Marriët Schuurman, Head of the UNSC Taskforce, Ministry of Foreign Affairs of the Netherlands
Paul Johnston, UK Representative to the EU's Political and Security Committee
Anthony Dworkin, Senior Policy Fellow, ECFR
After the nerve-agent attack in Salisbury, the UK has managed to reinforce its diplomatic clout at the UN despite concerns that Brexit will reduce its international influence. As a permanent member of the UN Security Council and a leading donor of development aid, the UK will still be a major player at the UN – perhaps even more so – after leaving the EU. But in an era in which China and Russia are increasingly assertive across the UN system, and the U.S. questions the value of the institution, it will need to define a new path in multilateral diplomacy.
What impact will this have on European and EU diplomacy at the UN? Where can Germany or Spain apply more influence despite lacking a Security Council veto? In which fields can traditional friends of the UN, such as the Netherlands, Italy or Scandinavian countries, use their long- standing expertise on UN affairs more effectively? How will the role of the EU External Action Service evolve? Can the UK and EU remain close multilateral partners beyond March 2019?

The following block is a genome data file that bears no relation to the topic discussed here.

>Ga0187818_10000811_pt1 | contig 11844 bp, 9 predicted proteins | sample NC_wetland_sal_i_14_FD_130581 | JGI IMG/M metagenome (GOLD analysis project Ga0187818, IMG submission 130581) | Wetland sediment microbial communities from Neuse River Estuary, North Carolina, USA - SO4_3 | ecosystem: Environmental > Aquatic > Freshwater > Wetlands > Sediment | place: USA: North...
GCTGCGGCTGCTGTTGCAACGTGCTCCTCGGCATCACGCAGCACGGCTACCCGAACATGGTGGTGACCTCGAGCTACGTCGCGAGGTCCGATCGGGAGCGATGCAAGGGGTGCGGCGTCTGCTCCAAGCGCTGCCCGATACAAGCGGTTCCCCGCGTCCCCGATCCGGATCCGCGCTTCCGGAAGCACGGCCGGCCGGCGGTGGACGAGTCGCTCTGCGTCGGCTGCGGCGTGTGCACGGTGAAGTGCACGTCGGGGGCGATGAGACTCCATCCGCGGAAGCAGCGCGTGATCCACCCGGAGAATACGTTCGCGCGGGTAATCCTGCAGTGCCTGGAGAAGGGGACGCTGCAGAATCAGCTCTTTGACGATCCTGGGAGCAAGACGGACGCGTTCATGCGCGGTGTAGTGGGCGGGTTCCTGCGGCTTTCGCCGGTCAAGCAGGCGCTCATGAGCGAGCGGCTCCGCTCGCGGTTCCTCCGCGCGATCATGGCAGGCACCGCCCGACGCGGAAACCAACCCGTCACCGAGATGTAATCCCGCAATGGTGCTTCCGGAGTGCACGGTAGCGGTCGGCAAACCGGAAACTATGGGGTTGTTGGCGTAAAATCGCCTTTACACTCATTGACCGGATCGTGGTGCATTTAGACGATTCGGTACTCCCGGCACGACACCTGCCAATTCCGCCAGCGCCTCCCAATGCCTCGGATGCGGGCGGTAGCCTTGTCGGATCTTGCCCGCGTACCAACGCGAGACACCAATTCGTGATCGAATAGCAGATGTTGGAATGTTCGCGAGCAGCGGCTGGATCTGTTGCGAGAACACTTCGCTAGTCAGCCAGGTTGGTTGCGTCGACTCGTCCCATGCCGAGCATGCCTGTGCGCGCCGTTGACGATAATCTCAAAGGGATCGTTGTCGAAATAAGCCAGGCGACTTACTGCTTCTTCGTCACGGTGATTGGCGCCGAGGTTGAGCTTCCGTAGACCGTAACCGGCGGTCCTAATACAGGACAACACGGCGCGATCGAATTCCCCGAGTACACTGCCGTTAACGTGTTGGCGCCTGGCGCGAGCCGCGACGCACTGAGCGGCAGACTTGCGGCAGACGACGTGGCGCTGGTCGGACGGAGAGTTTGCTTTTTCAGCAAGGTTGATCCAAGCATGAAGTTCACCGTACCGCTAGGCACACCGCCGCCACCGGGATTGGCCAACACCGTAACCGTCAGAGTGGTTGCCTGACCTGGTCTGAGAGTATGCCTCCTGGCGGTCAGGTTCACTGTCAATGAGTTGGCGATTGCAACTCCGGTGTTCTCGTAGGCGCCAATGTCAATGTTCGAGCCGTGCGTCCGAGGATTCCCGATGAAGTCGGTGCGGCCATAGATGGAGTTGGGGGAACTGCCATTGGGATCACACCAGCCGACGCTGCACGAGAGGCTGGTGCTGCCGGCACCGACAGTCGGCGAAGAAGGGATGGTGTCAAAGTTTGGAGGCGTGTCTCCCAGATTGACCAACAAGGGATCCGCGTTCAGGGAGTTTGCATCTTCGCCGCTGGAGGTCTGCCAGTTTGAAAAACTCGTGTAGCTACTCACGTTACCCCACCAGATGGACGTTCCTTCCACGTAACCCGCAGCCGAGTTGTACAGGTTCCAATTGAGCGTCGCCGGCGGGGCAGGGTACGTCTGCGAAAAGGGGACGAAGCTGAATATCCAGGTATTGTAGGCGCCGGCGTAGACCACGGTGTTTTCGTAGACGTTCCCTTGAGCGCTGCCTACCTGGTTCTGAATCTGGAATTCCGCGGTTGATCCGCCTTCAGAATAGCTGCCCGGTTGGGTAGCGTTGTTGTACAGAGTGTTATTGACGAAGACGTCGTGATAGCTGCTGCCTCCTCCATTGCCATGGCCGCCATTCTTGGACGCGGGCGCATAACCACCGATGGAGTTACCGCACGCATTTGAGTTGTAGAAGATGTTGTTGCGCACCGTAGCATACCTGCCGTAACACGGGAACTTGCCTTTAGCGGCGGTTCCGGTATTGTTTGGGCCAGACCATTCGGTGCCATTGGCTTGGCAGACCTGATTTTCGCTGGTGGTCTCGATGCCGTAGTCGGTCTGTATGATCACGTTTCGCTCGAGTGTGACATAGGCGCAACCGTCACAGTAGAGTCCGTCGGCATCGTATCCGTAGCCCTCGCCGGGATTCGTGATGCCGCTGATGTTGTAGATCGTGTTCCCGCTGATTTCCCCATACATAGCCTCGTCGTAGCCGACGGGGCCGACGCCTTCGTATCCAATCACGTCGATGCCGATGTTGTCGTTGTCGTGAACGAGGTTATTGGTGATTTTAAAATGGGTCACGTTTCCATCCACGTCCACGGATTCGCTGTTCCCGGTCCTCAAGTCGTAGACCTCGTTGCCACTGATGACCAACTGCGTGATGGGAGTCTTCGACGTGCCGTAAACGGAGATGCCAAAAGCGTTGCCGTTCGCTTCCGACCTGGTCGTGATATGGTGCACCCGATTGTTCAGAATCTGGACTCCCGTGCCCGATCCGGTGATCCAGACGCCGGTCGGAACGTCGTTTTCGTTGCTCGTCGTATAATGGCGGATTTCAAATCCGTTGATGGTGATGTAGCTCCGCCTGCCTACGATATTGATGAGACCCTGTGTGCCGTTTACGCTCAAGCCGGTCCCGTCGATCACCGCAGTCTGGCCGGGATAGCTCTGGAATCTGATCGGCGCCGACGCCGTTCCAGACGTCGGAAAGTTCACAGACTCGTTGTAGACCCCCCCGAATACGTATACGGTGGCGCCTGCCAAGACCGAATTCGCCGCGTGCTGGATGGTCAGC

Richard Gowan (@RichardGowan1) is Associate Policy Fellow at ECFR where he closely follows the UN system. He will address the aforementioned questions in his upcoming paper on European Diplomacy at the UN post-Brexit.
Marriët Schuurman (@MarrietS) is Head of the United Nations Security Council taskforce at the Ministry of Foreign Affairs of the Netherlands. Previously, she served as NATO’s Special Representative for Women, Peace, and Security.
Paul Johnston (@PJohnstonUKREP) is the UK's Representative to the EU's Political and Security Committee. Among his postings, he has served in New York as Political Coordinator to the UK Mission to the United Nations.
Anthony Dworkin (@AnthonyDworkin) is Senior Fellow at ECFR where he focuses on human rights, demoncracy, and international justice issues.